A trade secrets plaintiff can now secure both a damages award for misappropriation of trade secrets and a permanent injunction to prevent further injury under Ohio’s version of the Uniform Trade Secret Act. In Litigation Management, Inc. v. Bourgeois, 2011 Ohio 2794 (June 9, 2011), the Court of Appeals for the Eighth Appellate District in Ohio (Cuyahoga County) has provided trade secret plaintiffs in Ohio with a powerful tool to protect their intellectual property. (For additional details on this case, I recommend the Trading Secrets Blog).
The plaintiff, LMI, provided litigation support specializing in analyzing medical records; it brought the case against several former employees who formed a competitor, Excelas. It appears that LMI discovered that its former employees had breached their non-competes and non-solicitation agreements after the expiration of those agreements (the opinion is less than clear on this point). As a result, LMI sued them and Excelas for money damages in the form of lost sales, arguing that the defendants misappropriated its pricing strategy and other trade secrets to secure those sales. At the close of evidence, the trial court found the agreements to be enforceable and enforced them in the “Greater Cleveland Metropolitan Area.” After the jury awarded damages for the lost sales in that geographic area, LMI then moved the trial court to enforce the agreements in the form of a permanent injunction. The trial court denied that request, reasoning that the plaintiff had already received an adequate remedy at law in the form of money damages and, therefore, an injunction was unnecessary.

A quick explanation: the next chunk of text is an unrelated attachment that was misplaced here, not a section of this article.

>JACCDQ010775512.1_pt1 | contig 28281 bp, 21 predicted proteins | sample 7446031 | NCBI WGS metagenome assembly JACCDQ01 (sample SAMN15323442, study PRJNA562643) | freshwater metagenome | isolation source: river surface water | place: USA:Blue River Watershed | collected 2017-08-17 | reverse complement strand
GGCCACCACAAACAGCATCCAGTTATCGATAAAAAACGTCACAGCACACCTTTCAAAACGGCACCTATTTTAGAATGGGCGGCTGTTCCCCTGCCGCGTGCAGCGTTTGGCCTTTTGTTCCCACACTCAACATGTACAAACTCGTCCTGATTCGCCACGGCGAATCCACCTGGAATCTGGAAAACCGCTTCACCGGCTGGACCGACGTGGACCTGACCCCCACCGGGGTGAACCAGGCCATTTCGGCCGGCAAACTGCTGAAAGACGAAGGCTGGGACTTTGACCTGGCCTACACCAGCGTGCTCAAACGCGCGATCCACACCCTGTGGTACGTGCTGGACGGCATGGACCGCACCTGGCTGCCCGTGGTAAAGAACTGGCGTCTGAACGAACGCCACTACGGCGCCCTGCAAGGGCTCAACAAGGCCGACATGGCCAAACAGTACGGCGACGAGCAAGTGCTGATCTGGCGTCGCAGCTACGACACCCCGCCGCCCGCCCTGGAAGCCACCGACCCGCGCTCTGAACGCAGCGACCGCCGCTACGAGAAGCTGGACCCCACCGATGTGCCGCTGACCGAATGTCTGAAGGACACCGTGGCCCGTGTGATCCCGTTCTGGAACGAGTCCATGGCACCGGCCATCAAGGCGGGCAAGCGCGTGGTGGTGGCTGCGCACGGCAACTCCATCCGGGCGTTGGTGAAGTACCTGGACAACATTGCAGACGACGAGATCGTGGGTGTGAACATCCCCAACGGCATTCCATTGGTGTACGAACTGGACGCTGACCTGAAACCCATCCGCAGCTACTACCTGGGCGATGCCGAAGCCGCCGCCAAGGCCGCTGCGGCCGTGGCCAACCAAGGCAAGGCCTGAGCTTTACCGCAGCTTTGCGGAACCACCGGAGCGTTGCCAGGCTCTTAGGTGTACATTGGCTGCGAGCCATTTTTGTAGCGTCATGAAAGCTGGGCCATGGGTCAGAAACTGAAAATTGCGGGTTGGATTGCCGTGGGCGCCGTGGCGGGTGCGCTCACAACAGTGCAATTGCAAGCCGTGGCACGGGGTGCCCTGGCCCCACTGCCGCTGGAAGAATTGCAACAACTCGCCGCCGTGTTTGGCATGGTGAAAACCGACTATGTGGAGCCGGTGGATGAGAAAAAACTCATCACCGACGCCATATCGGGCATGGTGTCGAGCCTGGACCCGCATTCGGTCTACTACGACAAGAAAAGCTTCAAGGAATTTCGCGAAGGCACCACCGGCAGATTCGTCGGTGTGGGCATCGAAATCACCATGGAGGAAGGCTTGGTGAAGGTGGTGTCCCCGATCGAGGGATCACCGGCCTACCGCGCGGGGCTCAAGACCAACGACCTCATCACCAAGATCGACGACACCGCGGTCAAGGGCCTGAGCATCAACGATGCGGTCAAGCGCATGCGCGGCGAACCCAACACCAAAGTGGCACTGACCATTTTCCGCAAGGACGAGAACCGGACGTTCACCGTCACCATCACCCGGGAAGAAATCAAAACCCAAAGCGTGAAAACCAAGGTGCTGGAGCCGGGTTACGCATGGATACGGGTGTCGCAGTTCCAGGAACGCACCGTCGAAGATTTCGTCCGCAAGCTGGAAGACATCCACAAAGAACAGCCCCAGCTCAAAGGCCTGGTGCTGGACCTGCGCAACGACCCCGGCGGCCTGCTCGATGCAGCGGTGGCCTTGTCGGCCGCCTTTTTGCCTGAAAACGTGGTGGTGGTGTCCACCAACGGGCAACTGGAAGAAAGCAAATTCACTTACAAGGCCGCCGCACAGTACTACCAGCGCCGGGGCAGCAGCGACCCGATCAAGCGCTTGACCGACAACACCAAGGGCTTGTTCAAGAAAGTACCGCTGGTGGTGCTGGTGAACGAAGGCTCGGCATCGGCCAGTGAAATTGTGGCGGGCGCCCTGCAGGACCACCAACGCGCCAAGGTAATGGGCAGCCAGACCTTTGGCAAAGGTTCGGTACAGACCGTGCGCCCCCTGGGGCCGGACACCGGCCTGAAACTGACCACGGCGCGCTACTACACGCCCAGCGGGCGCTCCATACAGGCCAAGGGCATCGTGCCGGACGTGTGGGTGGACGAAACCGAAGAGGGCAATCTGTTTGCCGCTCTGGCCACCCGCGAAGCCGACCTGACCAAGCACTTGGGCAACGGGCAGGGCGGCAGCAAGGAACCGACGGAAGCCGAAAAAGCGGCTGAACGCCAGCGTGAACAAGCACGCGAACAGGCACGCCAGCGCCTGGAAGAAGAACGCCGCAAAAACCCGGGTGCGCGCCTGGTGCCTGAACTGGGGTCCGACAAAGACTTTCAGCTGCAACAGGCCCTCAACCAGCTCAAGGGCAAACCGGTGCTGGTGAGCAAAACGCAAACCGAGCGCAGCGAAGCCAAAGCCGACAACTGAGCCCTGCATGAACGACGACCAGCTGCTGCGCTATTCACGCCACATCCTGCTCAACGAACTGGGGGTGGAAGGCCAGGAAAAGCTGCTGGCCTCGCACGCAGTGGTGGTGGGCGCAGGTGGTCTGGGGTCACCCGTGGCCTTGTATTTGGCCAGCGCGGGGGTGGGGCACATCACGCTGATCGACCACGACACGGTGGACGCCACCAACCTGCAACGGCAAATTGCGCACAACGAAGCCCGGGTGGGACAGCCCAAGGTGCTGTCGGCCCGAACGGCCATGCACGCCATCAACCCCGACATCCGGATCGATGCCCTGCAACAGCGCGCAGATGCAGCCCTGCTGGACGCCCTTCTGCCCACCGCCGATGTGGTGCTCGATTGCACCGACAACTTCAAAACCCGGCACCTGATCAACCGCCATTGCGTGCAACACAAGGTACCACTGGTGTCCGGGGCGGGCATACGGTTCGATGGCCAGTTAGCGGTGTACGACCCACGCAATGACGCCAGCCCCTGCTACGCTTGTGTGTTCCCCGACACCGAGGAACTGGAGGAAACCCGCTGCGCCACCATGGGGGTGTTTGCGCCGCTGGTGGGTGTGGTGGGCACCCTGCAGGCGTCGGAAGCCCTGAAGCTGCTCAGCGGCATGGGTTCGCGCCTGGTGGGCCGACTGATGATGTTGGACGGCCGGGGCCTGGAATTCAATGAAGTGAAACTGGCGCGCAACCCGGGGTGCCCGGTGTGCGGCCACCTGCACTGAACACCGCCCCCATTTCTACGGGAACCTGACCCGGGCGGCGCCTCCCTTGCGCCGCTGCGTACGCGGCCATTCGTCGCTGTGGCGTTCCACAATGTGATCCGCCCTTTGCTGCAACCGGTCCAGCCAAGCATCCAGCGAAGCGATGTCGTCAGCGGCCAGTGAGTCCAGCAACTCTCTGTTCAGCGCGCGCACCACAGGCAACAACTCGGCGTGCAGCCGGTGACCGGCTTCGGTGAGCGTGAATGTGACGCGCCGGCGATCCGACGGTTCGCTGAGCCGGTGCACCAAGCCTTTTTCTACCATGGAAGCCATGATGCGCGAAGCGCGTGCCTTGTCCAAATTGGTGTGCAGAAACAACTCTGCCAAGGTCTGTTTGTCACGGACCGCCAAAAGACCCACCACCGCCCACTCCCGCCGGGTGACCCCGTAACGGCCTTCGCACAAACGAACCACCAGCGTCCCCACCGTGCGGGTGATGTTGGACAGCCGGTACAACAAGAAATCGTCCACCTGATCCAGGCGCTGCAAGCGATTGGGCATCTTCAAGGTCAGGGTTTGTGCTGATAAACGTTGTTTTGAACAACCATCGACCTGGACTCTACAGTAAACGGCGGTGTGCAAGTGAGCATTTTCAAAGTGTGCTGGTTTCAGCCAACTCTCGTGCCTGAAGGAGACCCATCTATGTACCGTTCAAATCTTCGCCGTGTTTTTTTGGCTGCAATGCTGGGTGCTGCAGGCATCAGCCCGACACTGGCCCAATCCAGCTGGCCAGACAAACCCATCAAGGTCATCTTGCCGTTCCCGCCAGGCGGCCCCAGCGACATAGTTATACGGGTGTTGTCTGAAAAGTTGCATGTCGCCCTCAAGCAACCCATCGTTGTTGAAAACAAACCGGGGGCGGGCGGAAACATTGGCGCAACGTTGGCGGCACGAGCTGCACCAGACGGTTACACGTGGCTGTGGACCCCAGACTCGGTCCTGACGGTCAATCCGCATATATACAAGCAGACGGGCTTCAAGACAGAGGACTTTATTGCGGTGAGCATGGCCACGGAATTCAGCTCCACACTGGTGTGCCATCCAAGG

The Eighth District Court of Appeals disagreed, noting that the damages award only remedied the plaintiff’s past damages, not its future damages. The Eighth District recognized that “injunctions concern the prevention of future harm, not compensation for, or punishment of, past harm” (Opinion at Para. 18). Without an injunction, the defendants would continue to have the benefit of the trade secrets post-trial and would continue to use them against the plaintiff.
In another noteworthy holding, the Eighth District found that the jury’s verdict created a rebuttable presumption of irreparable harm resulting from the loss of the proprietary information. As a result, it found that the defendant now bears the burden of proving that the injunction should not issue in this situation.
The take-away? This ruling greatly benefits a company which either discovers the misappropriation long after the misconduct has begun or could not secure an injunction at the outset of the case. Indeed, the Eighth District’s creation of a rebuttable presumption favoring a permanent injunction should provide that plaintiff with the ability to get that post-trial relief, a substantial weapon against the defendant found to have misappropriated trade secrets.